Here’s the honest truth about the 2018 Orioles season — tracking the prospects might just be a bit more fun than in recent years past. That isn’t necessarily because the prospects are that much more skilled either (as a whole, they probably aren’t). Unfortunately, the big-league team just isn’t at the contending level that we’ve been used to seeing in the Buck Showalter era.
With that, keeping tabs on the prospects offers somewhat of an oasis. With minor-league analysis, the “ideal world” always exists. Everyone can be a superstar in the minors, even pitchers — yes, even in the Orioles organization.
As the minor-league season starts to roll along, it’s probably the time of the year where we want to dive into deciding somewhat realistic expectations for some of the top arms in the Orioles system. We’ve been familiar with these guys for a while now, but what should we expect over the course of 2018? It’s easy to want everyone to pan out immediately with a major league team that is struggling so greatly, but we must keep the realistic nature of expectations at the forefront.
What we want to see and what we should reasonably expect to see is quite different, especially for some arms that have significant question marks attached to them.
Let’s start with Harvey, who is ranked the Orioles fourth-best prospect on MLB Pipeline.
What you’d expect, and this is somewhat difficult due to the injuries he’s accumulated in the past, but is a year where he starts putting everything together. It’s understandably challenging to work a full, effective season when you’ve been battling big-time injuries throughout your rise up the ranks, but Harvey must start at least showcasing big-league potential here soon.
He doesn’t have to be perfect, nor would you expect him to be. But a reasonable expectation is that he stays healthy and does enough to warrant a look at a call-up by the end of the year. Now at Bowie, you’d like to see him at the very least having regular successes in Norfolk by the end of the year.
We’ve already gotten a glimpse this season at Scott, who is ranked eighth in the Orioles system.
It’s no secret what he brings to the table as a live arm. His blurb on MLB Pipeline says about everything you need to know about the upside he brings:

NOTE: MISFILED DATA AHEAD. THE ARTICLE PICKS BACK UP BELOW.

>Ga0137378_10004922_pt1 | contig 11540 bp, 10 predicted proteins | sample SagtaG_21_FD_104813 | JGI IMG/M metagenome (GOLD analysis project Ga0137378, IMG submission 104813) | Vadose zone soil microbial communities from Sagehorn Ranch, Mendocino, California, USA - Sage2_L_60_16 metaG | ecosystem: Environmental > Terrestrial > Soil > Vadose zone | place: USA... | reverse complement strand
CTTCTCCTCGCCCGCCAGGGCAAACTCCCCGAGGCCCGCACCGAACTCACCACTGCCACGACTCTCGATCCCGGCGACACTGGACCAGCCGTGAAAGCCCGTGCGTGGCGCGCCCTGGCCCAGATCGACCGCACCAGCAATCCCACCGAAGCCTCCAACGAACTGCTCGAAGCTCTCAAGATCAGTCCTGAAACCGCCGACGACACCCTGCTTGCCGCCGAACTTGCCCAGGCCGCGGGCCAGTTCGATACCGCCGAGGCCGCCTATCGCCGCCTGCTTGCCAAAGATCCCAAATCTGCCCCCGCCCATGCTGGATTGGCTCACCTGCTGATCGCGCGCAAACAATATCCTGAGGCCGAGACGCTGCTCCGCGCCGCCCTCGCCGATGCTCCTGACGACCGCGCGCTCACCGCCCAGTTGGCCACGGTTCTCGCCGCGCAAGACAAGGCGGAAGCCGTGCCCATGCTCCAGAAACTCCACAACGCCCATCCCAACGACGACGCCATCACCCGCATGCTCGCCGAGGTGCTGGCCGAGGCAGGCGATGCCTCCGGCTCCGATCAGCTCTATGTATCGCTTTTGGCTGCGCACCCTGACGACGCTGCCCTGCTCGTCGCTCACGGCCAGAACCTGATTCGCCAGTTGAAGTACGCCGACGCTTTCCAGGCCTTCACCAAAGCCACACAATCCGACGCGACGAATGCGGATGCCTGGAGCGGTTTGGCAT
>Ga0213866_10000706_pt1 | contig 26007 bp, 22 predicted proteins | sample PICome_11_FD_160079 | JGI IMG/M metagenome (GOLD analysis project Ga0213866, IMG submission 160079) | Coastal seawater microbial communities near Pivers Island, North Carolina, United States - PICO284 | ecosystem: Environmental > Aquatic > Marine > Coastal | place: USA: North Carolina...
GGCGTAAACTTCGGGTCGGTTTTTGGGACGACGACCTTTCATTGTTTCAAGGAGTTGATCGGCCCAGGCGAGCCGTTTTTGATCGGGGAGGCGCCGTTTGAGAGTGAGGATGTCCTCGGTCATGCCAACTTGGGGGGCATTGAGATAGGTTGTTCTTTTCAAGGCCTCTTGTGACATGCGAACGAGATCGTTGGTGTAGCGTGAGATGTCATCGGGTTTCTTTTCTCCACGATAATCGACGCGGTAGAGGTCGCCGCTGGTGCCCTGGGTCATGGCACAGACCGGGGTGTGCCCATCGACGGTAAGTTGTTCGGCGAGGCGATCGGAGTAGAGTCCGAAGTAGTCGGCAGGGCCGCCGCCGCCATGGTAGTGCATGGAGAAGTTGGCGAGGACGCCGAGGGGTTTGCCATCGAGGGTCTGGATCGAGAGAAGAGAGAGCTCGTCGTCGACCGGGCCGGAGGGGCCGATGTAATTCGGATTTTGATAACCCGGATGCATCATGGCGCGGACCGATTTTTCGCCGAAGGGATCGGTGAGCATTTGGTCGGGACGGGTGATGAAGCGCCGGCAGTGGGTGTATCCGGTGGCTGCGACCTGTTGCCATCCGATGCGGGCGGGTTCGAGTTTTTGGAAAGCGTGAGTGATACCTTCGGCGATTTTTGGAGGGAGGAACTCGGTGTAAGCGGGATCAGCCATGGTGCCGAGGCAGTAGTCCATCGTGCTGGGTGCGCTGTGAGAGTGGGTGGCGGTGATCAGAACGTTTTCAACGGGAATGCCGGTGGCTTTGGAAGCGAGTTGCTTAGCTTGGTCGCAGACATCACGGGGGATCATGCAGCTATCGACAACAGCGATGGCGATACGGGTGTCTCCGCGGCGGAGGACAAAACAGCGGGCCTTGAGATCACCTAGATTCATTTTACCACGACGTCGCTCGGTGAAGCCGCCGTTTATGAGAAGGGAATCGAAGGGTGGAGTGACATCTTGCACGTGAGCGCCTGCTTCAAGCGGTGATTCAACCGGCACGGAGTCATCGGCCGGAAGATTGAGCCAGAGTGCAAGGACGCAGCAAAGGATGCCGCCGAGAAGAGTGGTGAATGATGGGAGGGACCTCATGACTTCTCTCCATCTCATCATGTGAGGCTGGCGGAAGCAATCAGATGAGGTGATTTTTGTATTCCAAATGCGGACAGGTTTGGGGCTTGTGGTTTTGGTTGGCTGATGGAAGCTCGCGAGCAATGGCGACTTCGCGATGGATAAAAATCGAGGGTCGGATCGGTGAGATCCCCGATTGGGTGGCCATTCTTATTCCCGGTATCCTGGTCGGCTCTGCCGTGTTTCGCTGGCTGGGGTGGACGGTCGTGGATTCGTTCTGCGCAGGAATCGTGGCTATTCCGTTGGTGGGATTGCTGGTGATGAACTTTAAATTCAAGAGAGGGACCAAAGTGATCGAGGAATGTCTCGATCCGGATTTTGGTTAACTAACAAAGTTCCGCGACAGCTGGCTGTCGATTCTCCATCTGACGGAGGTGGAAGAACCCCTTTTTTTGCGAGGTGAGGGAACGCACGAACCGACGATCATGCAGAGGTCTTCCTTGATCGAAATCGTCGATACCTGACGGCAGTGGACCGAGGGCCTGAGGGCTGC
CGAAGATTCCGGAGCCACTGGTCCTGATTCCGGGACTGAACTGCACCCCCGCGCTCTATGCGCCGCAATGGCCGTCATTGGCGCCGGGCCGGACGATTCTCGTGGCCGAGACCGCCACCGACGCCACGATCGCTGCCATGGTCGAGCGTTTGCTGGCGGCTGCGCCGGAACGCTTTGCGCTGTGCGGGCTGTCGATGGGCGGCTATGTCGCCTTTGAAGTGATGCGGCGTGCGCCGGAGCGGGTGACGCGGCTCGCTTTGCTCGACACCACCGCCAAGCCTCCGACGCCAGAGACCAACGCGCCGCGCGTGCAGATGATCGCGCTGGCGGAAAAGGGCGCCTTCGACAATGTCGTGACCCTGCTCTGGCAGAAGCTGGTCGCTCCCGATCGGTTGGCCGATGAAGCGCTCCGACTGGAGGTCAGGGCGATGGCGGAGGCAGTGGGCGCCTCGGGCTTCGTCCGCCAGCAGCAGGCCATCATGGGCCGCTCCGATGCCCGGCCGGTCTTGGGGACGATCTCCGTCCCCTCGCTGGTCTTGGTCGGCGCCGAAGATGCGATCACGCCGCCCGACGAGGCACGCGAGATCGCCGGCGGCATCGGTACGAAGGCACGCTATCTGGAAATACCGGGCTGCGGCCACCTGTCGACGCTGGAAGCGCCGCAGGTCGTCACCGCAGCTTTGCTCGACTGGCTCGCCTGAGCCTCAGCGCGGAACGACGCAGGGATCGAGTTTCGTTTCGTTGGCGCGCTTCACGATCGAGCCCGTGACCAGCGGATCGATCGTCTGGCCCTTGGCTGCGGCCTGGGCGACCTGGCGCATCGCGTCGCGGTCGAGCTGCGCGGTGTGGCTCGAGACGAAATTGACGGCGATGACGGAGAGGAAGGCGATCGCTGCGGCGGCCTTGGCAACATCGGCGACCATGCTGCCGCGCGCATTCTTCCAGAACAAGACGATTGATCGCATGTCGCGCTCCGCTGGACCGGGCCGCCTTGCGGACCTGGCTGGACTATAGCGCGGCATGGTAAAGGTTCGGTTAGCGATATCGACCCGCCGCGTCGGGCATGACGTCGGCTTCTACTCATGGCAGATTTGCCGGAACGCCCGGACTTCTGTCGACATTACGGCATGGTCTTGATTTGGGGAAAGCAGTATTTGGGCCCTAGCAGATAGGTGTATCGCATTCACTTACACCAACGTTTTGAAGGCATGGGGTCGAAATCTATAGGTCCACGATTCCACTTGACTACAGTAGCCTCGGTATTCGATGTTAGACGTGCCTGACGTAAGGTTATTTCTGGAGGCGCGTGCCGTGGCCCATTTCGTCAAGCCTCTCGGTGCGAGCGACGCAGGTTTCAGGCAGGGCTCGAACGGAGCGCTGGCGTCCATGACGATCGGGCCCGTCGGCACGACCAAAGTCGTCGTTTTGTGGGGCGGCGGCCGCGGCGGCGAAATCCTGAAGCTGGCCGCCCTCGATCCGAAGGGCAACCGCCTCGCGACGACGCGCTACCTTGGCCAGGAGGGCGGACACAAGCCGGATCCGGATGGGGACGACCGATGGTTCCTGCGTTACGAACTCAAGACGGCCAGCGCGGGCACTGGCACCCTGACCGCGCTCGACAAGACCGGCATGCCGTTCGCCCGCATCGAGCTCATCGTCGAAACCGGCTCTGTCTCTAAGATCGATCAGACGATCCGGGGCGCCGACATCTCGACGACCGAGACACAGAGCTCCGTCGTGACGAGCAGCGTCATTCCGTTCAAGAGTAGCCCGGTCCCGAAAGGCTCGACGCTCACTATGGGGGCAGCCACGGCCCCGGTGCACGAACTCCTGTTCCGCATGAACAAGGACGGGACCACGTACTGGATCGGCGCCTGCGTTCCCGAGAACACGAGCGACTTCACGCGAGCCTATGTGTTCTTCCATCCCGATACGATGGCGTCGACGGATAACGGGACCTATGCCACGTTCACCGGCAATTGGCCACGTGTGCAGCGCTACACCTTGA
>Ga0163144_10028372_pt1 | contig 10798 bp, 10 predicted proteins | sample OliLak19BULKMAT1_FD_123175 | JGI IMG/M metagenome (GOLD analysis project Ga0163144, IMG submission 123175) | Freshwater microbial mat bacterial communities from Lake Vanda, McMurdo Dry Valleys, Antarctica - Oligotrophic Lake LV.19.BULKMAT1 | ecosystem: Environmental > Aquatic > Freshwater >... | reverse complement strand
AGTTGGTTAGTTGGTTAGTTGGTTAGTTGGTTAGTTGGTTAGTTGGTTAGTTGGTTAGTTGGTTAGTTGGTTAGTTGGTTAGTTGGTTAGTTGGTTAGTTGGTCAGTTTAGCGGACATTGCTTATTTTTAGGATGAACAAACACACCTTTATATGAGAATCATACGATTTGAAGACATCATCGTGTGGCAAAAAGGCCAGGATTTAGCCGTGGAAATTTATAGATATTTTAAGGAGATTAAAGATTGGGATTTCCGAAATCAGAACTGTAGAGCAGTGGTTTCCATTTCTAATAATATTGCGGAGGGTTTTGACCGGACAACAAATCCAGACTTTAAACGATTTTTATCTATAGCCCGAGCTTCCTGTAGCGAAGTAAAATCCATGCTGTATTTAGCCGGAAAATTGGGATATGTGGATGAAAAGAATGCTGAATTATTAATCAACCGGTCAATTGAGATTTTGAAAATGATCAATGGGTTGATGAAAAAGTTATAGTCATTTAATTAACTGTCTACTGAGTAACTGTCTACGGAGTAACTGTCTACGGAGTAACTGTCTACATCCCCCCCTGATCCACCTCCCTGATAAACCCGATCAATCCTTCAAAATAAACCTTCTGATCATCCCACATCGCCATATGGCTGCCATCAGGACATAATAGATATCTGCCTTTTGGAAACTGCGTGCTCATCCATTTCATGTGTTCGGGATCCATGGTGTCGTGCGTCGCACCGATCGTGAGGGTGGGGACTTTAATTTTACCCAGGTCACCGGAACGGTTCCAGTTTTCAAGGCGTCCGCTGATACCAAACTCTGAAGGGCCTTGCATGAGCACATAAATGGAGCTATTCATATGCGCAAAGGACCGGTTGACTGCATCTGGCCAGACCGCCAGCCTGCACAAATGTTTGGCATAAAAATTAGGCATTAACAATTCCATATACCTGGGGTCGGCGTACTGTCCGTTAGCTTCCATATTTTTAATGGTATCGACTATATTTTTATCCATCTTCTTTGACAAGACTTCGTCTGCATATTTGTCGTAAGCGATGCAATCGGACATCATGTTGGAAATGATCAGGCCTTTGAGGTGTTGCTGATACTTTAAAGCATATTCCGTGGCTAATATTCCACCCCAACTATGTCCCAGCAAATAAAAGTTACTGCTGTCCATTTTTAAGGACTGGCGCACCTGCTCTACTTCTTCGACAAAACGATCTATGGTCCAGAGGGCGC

Scott’s elite fastball gives him closer potential, as he’ll routinely hit triple digits while sitting comfortably at 97-99 mph. His low-90s slider has improved to where it’s an above-average pitch, and its combination of sheer velocity and late break helps Scott pile up whiffs on both sides of the plate. His changeup represents a distant third pitch, one he threw sparingly even when working as a starter in 2017. The Orioles have worked with Scott to simplify his delivery to improve his strike-throwing ability, though realistically, his control might never be better than below average.
Command, command, command.
If the team sees that he’s able to throw strikes consistently and stay away from dangerous situations via the free pass, there is no reason why Scott shouldn’t be with the Orioles by the end of the year. It’s still very reasonable that the Orioles would like him to start down the road, so that’s something to track — usage. At some point, the team has to take a chance on a guy with plus stuff and attempt to put him in the rotation.
If Scott showcases continued development, he might just be that guy.
Keegan Akin and Cody Sedlock
I wanted to add the two top picks from the 2016 class for two reasons. First, they’re ranked 9th and 12th respectively on the top prospects list, so they deserve looks. But second, because their paths have been somewhat different and 2018 acts as a significant year for guys who were thought of highly out of college.
For Akin, 2017 was a bit of a breakout season. He compiled 111 strikeouts in 100 innings, allowing a .240 average against with just 89 hits. He’s struggled with command over his first two starts this season, but his arrow is pointing upward. With a plus fastball/slider combo, there expectations should be simply to build on last year’s performance and continue to generate swings and misses.
Sedlock’s difficulties have been well-documented, and unfortunately they are continuing with the onset of 2018. Over his first eight innings (two starts), he’s allowed 13 hits and five walks, coughing up eight earned for a quick 9.00 ERA out of the gate. Overall, that’s a 5.47 ERA and .288 opposing batting average in his first 125 innings in the Orioles organization — not exactly what you’d call ideal.
In terms of expectations for Sedlock, it’s all about keeping bats off the ball in Frederick, something he just hasn’t been able to do. Last season in 90 innings, he allowed a total of 119 hits. That’s not going to cut it. Certainly the offseason brought some changes, ones that the Orioles can only hope will iron out the wrinkles that exist in his game. If not, his stint in the system might be a rather quick one for a first-round selection.